An AM method that combines advantages from both FDM and stereolithography (SLA) 3D printing is the method of photopolymer extrusion (PPE). The MASSIVit 3D printer makes use of a UV-curable gel, which is pumped through an extruder using a peristaltic pump. The gel is cured as it exits the nozzle using UV LEDs and, due to the rapid setting of the material, roof geometries can be printed without requiring support material [25]. The use of a photopolymer instead of a thermoplastic improves the intra-layer shear strength, since polymerisation reactions occur between layers as successive layers are added. According to Stansbury and Idacavage, the mechanical properties of SLA 3D printed components are nearly isotropic, due to the chemical bonding (polymerisation reaction) that takes place both within and between the layers [26]. No studies on the mechanical properties of components manufactured using the MASSIVit machine were found; however, due to the material used, the inter-layer bonding process is expected to be similar to that of standard SLA 3D printing.

The methods of AM discussed above illustrate that technology exists for the extrusion of material along three-dimensional paths without requiring support material, and that methods of allocating material based on stress distributions have been established. However, technology incorporating the two approaches above to a combined method of design and (additive) manufacturing apparently does not exist.



Based on the observed limitations of '2.5D printing', and the identified means of additive manufacture to improve mechanical properties, a methodology for the development of a method of additive manufacture by the extrusion of material along 3D curves is presented. First, material selection is discussed, followed by an overview of extruder design, the toolpath generation process, and a description of robot and extruder control.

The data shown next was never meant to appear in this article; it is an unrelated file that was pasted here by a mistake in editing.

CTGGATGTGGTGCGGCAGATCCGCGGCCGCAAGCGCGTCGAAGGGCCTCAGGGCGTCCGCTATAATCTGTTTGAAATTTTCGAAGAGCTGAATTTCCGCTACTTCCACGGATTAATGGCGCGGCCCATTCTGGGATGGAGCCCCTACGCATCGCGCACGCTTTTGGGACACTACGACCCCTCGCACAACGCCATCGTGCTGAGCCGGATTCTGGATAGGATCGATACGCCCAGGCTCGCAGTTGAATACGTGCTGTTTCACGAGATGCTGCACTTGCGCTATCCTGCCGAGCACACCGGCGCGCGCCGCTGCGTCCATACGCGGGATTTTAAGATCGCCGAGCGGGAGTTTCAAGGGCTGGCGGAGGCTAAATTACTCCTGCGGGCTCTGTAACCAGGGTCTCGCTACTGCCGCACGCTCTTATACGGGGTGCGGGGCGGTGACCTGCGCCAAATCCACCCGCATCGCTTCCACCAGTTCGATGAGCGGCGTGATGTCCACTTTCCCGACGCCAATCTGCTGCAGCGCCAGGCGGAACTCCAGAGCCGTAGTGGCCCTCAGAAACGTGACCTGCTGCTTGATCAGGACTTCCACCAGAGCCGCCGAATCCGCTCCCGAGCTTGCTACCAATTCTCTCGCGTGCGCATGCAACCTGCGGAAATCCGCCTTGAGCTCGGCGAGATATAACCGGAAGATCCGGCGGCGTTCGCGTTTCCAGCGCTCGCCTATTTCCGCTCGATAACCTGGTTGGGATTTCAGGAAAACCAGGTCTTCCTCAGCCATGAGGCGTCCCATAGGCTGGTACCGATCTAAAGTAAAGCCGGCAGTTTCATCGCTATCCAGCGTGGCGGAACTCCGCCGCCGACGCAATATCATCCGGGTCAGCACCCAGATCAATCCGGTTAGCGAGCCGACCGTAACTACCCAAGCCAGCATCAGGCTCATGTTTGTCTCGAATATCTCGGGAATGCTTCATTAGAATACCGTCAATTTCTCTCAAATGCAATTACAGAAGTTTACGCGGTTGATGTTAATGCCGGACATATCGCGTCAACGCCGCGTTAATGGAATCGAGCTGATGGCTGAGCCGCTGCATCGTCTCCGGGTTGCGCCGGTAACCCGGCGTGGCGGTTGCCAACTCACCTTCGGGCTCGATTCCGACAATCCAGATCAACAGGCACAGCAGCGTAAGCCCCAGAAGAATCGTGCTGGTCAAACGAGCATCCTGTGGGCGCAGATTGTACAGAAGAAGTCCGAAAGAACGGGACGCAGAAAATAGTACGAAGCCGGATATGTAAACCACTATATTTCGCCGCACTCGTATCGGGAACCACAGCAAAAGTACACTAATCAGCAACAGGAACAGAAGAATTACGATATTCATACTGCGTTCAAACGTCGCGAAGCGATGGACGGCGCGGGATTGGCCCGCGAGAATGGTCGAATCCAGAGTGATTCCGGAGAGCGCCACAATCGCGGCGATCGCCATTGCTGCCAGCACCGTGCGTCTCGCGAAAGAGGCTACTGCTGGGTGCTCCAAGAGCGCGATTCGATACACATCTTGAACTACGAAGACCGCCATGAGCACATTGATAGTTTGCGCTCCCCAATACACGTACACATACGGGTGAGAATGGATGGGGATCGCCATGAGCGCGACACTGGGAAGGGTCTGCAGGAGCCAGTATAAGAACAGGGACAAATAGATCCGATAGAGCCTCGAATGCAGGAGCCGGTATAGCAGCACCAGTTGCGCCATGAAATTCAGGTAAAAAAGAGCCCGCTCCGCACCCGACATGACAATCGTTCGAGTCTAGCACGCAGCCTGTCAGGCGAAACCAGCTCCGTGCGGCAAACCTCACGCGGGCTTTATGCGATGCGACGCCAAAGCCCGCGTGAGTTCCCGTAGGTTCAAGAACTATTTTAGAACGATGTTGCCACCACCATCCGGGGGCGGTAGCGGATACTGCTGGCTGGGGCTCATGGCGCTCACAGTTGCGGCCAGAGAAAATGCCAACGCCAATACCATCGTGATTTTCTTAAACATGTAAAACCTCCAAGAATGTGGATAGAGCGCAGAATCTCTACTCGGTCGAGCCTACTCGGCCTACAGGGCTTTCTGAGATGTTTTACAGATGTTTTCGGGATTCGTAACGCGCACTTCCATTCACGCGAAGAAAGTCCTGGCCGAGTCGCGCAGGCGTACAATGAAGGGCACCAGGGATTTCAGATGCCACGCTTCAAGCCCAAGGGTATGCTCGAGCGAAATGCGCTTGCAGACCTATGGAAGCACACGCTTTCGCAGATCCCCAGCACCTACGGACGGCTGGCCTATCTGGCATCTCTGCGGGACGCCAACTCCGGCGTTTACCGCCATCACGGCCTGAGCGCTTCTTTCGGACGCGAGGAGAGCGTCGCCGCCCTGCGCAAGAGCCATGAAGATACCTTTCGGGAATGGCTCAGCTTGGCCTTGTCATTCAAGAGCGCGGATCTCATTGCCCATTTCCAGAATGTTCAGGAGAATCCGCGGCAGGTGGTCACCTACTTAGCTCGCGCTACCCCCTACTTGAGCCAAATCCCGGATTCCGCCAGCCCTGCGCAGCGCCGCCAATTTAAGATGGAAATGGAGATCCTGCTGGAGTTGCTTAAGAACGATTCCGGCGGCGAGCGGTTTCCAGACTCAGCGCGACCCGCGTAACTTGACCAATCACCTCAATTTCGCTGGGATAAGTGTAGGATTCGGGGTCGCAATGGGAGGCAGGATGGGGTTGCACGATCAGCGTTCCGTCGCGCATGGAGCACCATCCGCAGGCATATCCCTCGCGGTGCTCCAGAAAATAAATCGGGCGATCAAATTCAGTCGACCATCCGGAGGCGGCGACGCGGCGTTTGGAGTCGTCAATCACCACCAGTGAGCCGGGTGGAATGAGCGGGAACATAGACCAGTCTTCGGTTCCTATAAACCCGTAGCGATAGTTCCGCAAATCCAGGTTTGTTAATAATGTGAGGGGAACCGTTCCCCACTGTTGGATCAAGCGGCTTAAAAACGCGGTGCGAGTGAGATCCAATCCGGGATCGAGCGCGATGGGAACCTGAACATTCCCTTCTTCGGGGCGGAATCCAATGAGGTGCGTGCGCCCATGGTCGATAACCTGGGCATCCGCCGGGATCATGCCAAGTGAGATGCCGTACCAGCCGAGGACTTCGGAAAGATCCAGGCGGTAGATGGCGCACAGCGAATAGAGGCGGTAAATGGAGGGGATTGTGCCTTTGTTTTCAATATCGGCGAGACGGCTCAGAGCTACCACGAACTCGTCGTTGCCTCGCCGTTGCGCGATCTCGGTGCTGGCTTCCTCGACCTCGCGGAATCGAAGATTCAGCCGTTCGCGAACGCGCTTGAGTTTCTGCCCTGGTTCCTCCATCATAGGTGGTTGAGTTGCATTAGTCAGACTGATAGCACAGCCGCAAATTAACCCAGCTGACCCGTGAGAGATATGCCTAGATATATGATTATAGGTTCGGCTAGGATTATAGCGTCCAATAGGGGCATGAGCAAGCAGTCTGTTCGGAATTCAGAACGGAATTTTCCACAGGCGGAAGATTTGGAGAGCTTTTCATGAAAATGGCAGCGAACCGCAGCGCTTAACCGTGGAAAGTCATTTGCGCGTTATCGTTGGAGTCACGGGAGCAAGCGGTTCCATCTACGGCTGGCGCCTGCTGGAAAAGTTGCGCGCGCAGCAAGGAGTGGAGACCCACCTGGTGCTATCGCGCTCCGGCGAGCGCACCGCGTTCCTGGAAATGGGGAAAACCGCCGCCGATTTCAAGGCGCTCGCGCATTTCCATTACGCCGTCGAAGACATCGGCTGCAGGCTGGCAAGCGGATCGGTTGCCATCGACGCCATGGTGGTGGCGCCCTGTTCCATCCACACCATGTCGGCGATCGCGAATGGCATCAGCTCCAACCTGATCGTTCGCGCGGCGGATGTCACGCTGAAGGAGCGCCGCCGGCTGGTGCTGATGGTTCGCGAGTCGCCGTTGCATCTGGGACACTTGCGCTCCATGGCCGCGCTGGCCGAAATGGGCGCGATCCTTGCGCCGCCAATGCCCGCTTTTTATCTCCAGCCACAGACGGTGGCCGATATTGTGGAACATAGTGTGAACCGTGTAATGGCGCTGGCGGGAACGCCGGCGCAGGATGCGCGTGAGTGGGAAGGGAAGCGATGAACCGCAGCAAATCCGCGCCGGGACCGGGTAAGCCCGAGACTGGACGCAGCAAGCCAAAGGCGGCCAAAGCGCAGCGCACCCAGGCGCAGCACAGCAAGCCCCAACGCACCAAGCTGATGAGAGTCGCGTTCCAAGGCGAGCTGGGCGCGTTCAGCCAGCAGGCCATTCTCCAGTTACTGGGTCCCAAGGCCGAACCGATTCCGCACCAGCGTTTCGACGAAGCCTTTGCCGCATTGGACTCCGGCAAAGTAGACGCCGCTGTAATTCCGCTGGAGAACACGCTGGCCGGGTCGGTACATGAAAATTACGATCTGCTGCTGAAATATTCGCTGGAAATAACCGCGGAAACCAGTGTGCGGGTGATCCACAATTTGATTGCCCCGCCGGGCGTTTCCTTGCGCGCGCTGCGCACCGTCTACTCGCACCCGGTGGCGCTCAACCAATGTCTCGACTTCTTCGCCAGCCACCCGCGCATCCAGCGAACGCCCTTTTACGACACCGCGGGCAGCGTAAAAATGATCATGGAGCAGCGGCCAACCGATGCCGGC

3.1 Material selection

A UV-curable photopolymer gel was selected as a material for testing the extrusion method, for the following reasons:

The extrusion process can be stopped at any time without the resin hardening in the extrusion nozzle, since no two-part mixer is required. This is a significant advantage over the use of two-part thermosets, which would require continuous extrusion to prevent the resin setting in the nozzle.

Bonding between adjacent segments does not require significant pressure to facilitate bonding at a join, as would be required for a thermoplastic [27].

The curing process can be manipulated by adjusting the focal point and intensity of the UV light source being used, thus altering the rate of cure of the photopolymer.

Photopolymers can have a rapid curing rate, depending on the particular resin and the intensity of UV light used. The MASSIVit 3D printer is capable of nozzle speeds of up to 300mm/s [28].

As demonstrated by the near-isotropic properties of SLA prints, bonding between extruded segments is expected to be stronger than if a thermoplastic or a two-part thermoset were used, since cross-linking occurs between joined segments even if these segments are not individually cured at the same time [26].

For experimentation purposes, a standard SLA resin was used. This was thickened using fumed silica in a mass ratio of about five per cent in order to produce a thixotropic gel with a sufficiently high viscosity to prevent the gel running before setting. Bubbles introduced during mixing were removed using a vacuum chamber.

3.2 Extruder design

Two options exist for the extruder configuration: an end-effector mounted extruder feeding on to a stationary base, or a fixed extruder feeding on to an end-effector mounted base. In an effort to minimise sagging of the extruded segment after extrusion and before curing, the stationary extruder configuration was selected. The extruder nozzle faces vertically downwards to ensure that no sagging effects occur due to gravity. Figure 6 below shows the extruder configuration.



A stepper motor controlled using an Arduino Uno micro-controller with CNC shield is used to power a linear guide system. The photosensitive gel is contained in a syringe, the plunger of which is pushed or retracted using the linear guide system. The syringe is encased in an opaque cylinder to prevent curing due to exposure to sunlight.

UV lights with a narrow (15°) viewing angle are mounted in a circular arrangement around the extruder nozzle. The number and brightness of the LEDs can be changed to adjust the curing rate of the resin. The focal region of the LEDs is adjusted by increasing or decreasing the nozzle tip distance relative to the LED position. An aluminium nozzle with an exit diameter of 3mm was manufactured, so that the nozzle could be fitted to a Luer-lock syringe tip. A 3D printed ring was mounted at the nozzle tip to create a shadow at the nozzle exit, thus preventing the cured resin from adhering to the nozzle.